As anyone who follows him on Instagram knows, he’s used his quarantine time to maximum advantage, letting the world see the real Anthony Hopkins, in all of his Hawaiian shirt–wearing glory. A “sir” he may be, but one who dances like Drake; swaps funny animal videos with his “coterie” of friends; talks to his cat, Niblo, a 10-year-old stray he rescued in Budapest, like a human; admits that his greatest pleasure in life is breakfast (specifically, protein shakes and oatmeal); shares goofy videos of himself playing classical piano while wearing a Halloween horror mask; and who, at the age of 82, decided to launch a fragrance collection for the hell of it (and also to do some good: sales of his Anthony Hopkins Fragrance Collection eau de parfum, candles and diffusers will benefit the nonprofit No Kid Hungry, an attempt to “bring a spark of light into the world”).

At this point in his career, could we expect anything less? Sure, he’s starred in a slew of Merchant Ivory period pieces, like The Remains of the Day and Howard’s End, but lest we forget, he’s also the Marvel Universe’s Odin, and he doesn’t mind playing with robots, as he did opposite Mark Wahlberg in Transformers: The Last Knight and on HBO’s dystopian dramatic series Westworld. This is also the man who completely transformed himself into radically different historical figures, including former presidents Richard Nixon in Nixon and John Quincy Adams in Amistad, artist Pablo Picasso in Surviving Picasso and filmmaker Alfred Hitchcock in Hitchcock. Basically, no one should be surprised that he continues to surprise with his cinematic choices. The man knows what he’s doing — as his Oscar win, five nominations, seven Golden Globe nominations, two Primetime Emmy Awards and three BAFTAs suggest. 

Tony HopkinsPhoto Credit: Andreas Branch

We suppose he’s grateful these days that he wasn’t “bright enough to do anything else.” (His words, not ours.) “I was a terrible schoolkid; I couldn’t play sports. This has been my hobby all my life, acting. I stumbled into it and I thought, ‘This beats working for a living.’” His eyes twinkle. “That was Robert Mitchum’s favorite quote. I’ve adopted it.”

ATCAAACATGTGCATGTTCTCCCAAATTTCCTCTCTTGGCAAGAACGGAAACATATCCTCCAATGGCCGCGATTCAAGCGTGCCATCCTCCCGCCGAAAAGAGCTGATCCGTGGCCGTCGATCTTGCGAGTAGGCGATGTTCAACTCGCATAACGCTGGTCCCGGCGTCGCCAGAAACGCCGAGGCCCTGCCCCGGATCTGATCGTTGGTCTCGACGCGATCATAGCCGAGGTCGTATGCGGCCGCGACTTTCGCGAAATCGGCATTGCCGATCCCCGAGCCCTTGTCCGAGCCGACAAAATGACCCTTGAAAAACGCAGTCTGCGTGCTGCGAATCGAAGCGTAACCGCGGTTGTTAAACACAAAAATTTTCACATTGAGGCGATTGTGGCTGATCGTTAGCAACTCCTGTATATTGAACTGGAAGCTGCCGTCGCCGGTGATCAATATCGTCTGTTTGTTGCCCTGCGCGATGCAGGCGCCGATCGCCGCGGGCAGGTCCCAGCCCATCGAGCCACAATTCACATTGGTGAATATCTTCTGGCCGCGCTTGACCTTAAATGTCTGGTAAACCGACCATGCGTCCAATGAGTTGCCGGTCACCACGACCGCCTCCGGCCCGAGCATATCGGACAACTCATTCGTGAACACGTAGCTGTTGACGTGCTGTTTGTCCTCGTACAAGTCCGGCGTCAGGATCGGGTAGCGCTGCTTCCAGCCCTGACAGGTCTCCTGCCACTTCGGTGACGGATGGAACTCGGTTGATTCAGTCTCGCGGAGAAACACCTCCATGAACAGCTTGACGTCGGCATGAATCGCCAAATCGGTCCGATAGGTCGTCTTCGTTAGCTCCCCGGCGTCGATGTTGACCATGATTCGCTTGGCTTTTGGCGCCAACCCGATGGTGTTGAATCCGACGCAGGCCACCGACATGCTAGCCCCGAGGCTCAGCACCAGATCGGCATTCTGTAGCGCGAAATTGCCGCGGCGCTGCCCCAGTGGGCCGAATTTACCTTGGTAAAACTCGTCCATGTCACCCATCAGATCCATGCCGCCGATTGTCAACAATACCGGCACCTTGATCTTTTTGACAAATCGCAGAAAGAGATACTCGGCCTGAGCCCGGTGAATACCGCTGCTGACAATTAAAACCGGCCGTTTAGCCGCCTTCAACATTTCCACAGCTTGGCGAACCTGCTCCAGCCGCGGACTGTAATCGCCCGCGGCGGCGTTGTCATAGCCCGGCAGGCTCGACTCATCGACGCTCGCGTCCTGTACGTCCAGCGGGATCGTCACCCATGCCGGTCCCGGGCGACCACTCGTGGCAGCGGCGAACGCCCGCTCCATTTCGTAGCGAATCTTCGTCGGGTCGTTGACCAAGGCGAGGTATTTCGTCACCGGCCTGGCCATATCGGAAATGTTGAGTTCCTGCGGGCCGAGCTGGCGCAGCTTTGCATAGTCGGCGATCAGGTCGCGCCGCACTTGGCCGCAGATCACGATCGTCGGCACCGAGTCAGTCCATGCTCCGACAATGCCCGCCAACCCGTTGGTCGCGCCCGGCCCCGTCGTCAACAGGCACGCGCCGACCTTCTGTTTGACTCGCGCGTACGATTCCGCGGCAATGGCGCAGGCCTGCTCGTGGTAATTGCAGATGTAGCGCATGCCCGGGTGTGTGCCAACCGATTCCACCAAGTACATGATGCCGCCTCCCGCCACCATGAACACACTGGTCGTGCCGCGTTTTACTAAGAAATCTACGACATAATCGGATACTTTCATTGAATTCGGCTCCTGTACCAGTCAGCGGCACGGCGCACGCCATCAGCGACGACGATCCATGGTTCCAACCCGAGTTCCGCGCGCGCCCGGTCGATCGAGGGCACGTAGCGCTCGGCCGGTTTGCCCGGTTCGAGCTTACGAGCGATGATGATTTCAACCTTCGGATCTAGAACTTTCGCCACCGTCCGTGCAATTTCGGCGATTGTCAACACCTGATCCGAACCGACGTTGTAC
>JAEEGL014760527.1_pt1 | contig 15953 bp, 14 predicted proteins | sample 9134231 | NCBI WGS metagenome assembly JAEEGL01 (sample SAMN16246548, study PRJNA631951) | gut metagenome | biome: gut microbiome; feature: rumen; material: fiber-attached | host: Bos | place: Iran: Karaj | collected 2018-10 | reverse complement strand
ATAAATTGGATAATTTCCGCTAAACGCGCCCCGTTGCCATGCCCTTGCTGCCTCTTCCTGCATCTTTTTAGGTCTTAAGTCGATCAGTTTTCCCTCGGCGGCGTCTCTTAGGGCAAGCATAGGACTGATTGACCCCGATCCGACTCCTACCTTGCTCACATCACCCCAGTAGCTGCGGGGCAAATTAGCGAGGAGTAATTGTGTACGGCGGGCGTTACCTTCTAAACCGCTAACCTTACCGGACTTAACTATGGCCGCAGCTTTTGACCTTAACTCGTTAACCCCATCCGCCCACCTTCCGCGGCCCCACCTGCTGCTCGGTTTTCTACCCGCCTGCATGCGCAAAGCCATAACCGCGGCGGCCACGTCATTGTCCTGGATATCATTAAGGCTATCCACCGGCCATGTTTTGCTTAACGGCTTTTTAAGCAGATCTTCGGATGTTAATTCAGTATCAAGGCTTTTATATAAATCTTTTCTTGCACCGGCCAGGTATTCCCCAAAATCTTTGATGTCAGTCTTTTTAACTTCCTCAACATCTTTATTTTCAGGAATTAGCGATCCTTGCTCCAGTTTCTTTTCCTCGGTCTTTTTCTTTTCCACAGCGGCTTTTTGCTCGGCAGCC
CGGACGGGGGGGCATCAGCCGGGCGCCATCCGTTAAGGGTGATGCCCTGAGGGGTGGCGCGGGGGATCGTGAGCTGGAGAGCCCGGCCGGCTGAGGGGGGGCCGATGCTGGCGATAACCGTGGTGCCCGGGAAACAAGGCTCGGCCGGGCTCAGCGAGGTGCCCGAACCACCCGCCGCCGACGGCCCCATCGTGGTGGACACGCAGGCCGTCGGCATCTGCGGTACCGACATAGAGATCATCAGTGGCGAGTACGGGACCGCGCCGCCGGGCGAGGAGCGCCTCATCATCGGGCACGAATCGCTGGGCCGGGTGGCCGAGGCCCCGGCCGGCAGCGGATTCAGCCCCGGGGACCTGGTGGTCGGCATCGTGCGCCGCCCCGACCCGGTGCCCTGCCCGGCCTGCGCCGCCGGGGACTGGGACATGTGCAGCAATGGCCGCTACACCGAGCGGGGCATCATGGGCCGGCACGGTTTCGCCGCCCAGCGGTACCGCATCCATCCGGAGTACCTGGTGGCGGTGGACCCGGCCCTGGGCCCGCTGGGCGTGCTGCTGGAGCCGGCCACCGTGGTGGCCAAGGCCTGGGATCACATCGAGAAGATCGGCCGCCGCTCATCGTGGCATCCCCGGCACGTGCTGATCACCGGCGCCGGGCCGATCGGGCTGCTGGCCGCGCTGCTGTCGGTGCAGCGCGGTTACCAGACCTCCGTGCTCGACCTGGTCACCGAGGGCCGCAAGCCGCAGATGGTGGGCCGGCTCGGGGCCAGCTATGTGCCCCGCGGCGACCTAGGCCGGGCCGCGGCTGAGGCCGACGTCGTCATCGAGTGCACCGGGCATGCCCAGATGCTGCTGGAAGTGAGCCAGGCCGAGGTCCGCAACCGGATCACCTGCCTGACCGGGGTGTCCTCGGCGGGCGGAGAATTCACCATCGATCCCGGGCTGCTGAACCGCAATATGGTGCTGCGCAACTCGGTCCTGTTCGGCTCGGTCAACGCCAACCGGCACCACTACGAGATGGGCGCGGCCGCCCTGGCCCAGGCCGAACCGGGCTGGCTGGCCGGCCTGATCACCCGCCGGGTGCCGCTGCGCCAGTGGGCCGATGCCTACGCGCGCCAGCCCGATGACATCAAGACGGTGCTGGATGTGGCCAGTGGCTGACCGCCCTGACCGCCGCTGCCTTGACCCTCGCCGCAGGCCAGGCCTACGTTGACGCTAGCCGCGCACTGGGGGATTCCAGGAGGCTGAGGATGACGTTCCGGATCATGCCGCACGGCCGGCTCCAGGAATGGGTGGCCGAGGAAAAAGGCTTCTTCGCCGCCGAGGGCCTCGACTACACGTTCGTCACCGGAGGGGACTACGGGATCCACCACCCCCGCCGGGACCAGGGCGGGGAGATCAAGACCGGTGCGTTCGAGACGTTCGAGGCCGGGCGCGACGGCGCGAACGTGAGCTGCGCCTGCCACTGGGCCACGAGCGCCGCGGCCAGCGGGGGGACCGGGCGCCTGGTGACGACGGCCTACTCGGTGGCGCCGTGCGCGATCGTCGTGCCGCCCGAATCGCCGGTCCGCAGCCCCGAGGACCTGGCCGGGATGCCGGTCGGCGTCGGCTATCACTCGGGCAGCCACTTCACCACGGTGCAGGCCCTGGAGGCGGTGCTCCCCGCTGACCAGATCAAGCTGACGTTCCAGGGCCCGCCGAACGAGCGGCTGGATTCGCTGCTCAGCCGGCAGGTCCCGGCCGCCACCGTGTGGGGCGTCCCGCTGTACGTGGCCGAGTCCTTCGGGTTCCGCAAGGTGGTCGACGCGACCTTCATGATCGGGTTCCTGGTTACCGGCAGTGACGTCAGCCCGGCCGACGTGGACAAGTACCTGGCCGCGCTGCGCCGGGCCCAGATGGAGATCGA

Don’t let him fool you: acting has always been a calling, not a fallback. Several years after graduating from the Royal Welsh College of Music & Drama in Cardiff, he was spotted by Sir Olivier, who invited him to join the Royal National Theatre in 1965. His first major film role, Richard the Lionheart in 1968’s The Lion in Winter, followed soon after.

“I knew from an early age what I wanted,” Hopkins says now. “It was something beyond ambition. I knew there was something I could do that maybe somebody else couldn’t, and I had a great mentor in Laurence Olivier. I worked with some incredible people, like Peter O’Toole and Katharine Hepburn. I’ve been very fortunate.”

What he really wants now, right now, is continued serenity. He’s having a grand old time at home, but as much as he’s aware of what’s happening outside, he finds that being assaulted by its negativity so regularly is killing his vibe. And so, for the past week, he’s been on a media strike. “I know the world would say I’m being an ostrich, but it’s too much noise,” he explains. “You think, ‘What on earth are we all talking about?’ Everyone’s got an opinion about everything! I can’t listen to it. I haven’t watched the news for five days now, and already I feel like a different person. I really do. I go through patches where I won’t read or watch anything at all. I get so sick of those same faces blabbering on about this and that. We’re addicted to bad news. I just want a peaceful life.”

What he refuses to do, he says, is give in to cynicism. “I think, ‘Well, this is the world. None of us is perfect; we all make mistakes. Governments screw up, wars start, that’s the state of humankind.’ I was playing some Brahms and Rachmaninov this morning, and I couldn’t help but think what extraordinary genius there was in these great musicians and composers, yet how the same nations that produced them produced such colossal warfare. But that’s the nature of human beings. We’re aggressive, hardwired killers on one side and then tremendously creative on the other. Yet I don’t despair of us; I think we have so much potential. Being cynical is being cowardly and a waste of time,” he declares, before musing, “Of course, I do get cynical sometimes, but I think, ‘Oh come on, forget it. The best thing to do is weather it. Just do the best you can. You have to believe in the present because the rest is an illusion anyway. Live life, say yes and get on with it.’”

And what a life he’s had.